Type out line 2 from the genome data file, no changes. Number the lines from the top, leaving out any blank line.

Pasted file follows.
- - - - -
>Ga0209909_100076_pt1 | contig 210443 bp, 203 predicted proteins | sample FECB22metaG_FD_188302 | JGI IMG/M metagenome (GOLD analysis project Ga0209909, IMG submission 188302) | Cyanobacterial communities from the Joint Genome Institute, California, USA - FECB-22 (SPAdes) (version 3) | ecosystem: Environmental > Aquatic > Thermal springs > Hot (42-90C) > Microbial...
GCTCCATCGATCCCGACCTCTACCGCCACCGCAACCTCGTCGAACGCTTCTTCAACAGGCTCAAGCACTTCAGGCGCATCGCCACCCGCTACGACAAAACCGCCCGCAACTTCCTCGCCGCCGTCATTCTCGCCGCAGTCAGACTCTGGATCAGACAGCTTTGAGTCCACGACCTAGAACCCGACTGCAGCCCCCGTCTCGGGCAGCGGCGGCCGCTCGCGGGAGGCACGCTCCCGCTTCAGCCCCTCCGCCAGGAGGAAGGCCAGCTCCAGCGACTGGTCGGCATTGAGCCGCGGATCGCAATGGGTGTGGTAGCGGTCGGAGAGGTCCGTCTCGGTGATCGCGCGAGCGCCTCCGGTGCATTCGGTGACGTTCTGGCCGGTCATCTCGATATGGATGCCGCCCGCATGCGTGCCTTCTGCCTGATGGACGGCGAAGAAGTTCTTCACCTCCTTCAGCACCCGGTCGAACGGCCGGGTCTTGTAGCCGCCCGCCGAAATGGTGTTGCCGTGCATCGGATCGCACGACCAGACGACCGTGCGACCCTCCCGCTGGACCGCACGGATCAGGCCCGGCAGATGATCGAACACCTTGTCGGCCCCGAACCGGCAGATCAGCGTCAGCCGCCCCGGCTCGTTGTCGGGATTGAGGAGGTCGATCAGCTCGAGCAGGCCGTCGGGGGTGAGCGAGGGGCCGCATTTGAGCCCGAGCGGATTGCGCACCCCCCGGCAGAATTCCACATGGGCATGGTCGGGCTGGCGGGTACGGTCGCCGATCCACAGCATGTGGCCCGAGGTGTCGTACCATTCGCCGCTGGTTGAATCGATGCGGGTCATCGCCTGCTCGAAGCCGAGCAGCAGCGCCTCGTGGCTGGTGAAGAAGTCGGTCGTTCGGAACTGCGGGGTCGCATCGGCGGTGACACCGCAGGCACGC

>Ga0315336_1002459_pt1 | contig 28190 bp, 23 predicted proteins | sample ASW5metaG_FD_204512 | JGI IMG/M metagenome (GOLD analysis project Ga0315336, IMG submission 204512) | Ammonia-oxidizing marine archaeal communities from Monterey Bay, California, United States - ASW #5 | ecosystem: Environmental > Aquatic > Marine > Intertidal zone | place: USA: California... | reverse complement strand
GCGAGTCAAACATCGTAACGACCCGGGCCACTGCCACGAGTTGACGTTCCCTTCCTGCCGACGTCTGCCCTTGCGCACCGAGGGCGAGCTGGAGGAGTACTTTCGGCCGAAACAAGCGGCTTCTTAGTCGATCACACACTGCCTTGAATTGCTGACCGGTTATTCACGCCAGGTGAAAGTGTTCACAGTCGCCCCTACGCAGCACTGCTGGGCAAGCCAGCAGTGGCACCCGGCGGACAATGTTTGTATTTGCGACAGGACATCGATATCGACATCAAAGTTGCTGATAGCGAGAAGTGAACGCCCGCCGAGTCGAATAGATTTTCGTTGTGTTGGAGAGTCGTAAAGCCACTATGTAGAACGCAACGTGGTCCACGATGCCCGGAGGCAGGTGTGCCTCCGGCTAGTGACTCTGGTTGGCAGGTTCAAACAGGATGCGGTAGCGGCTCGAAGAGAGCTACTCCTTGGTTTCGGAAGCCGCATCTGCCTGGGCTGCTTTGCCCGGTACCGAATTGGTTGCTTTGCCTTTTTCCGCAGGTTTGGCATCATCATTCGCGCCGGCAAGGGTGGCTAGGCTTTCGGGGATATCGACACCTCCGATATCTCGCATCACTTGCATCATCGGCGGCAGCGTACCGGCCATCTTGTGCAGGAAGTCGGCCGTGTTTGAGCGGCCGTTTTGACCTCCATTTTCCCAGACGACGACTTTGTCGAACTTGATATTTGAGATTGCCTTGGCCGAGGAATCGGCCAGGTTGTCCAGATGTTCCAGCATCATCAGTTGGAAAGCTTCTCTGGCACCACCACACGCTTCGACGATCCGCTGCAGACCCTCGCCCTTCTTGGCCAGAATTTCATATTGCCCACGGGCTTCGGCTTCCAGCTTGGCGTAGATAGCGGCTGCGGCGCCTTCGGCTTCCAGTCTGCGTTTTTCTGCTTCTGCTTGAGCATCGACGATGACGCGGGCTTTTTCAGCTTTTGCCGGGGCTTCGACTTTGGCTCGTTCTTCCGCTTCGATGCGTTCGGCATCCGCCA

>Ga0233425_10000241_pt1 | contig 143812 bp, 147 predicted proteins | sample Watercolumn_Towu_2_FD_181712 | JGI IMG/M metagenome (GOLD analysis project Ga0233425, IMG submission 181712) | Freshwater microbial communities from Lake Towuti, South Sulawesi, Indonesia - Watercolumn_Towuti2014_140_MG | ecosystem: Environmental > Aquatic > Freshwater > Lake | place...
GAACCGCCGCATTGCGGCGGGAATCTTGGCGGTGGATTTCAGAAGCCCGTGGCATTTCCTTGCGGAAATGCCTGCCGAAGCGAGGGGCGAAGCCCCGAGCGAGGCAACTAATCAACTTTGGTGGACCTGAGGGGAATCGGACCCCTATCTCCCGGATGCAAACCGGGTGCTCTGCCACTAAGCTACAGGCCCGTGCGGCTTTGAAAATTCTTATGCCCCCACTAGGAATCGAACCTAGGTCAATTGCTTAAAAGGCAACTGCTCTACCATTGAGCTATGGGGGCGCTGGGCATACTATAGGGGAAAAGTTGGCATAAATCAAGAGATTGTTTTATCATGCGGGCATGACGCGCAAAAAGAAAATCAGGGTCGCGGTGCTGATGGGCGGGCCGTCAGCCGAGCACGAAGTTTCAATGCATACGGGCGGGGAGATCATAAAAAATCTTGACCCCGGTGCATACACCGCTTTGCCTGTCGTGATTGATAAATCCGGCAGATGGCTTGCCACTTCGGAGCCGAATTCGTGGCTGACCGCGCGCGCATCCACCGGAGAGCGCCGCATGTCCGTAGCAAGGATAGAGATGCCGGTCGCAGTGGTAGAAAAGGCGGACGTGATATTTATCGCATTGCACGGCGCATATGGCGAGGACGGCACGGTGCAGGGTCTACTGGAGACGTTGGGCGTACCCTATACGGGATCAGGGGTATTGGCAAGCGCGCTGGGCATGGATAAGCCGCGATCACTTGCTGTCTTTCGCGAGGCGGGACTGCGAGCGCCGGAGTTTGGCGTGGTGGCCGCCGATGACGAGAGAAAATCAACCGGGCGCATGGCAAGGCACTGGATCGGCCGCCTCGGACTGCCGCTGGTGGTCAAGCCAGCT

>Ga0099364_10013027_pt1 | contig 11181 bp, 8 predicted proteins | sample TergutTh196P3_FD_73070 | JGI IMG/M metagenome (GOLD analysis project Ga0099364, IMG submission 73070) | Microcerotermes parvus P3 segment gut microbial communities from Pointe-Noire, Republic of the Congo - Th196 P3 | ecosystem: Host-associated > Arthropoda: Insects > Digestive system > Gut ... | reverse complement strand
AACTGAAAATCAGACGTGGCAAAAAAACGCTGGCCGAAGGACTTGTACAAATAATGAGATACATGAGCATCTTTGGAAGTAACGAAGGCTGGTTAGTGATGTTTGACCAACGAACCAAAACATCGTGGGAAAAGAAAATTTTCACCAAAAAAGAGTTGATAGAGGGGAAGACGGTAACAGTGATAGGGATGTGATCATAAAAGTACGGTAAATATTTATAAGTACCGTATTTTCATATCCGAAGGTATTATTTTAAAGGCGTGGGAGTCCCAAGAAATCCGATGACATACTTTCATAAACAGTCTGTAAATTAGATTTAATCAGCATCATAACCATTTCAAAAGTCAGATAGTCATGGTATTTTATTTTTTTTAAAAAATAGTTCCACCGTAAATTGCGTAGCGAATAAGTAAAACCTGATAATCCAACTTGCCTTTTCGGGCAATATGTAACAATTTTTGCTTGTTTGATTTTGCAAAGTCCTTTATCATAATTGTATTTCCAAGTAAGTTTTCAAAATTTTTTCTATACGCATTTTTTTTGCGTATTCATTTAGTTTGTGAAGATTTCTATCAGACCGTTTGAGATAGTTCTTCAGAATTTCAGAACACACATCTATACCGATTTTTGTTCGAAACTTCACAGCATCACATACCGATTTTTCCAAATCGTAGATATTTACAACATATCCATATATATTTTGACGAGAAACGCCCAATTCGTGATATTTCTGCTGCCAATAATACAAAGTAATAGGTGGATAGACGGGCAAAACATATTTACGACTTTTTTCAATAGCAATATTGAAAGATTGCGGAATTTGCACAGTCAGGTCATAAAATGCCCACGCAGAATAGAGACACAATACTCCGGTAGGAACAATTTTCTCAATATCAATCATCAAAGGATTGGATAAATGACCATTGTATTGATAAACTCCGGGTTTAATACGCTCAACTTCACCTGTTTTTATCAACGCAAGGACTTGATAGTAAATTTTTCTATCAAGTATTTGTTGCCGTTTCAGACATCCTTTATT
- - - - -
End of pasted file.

GCTCCATCGATCCCGACCTCTACCGCCACCGCAACCTCGTCGAACGCTTCTTCAACAGGCTCAAGCACTTCAGGCGCATCGCCACCCGCTACGACAAAACCGCCCGCAACTTCCTCGCCGCCGTCATTCTCGCCGCAGTCAGACTCTGGATCAGACAGCTTTGAGTCCACGACCTAGAACCCGACTGCAGCCCCCGTCTCGGGCAGCGGCGGCCGCTCGCGGGAGGCACGCTCCCGCTTCAGCCCCTCCGCCAGGAGGAAGGCCAGCTCCAGCGACTGGTCGGCATTGAGCCGCGGATCGCAATGGGTGTGGTAGCGGTCGGAGAGGTCCGTCTCGGTGATCGCGCGAGCGCCTCCGGTGCATTCGGTGACGTTCTGGCCGGTCATCTCGATATGGATGCCGCCCGCATGCGTGCCTTCTGCCTGATGGACGGCGAAGAAGTTCTTCACCTCCTTCAGCACCCGGTCGAACGGCCGGGTCTTGTAGCCGCCCGCCGAAATGGTGTTGCCGTGCATCGGATCGCACGACCAGACGACCGTGCGACCCTCCCGCTGGACCGCACGGATCAGGCCCGGCAGATGATCGAACACCTTGTCGGCCCCGAACCGGCAGATCAGCGTCAGCCGCCCCGGCTCGTTGTCGGGATTGAGGAGGTCGATCAGCTCGAGCAGGCCGTCGGGGGTGAGCGAGGGGCCGCATTTGAGCCCGAGCGGATTGCGCACCCCCCGGCAGAATTCCACATGGGCATGGTCGGGCTGGCGGGTACGGTCGCCGATCCACAGCATGTGGCCCGAGGTGTCGTACCATTCGCCGCTGGTTGAATCGATGCGGGTCATCGCCTGCTCGAAGCCGAGCAGCAGCGCCTCGTGGCTGGTGAAGAAGTCGGTCGTTCGGAACTGCGGGGTCGCATCGGCGGTGACACCGCAGGCACGC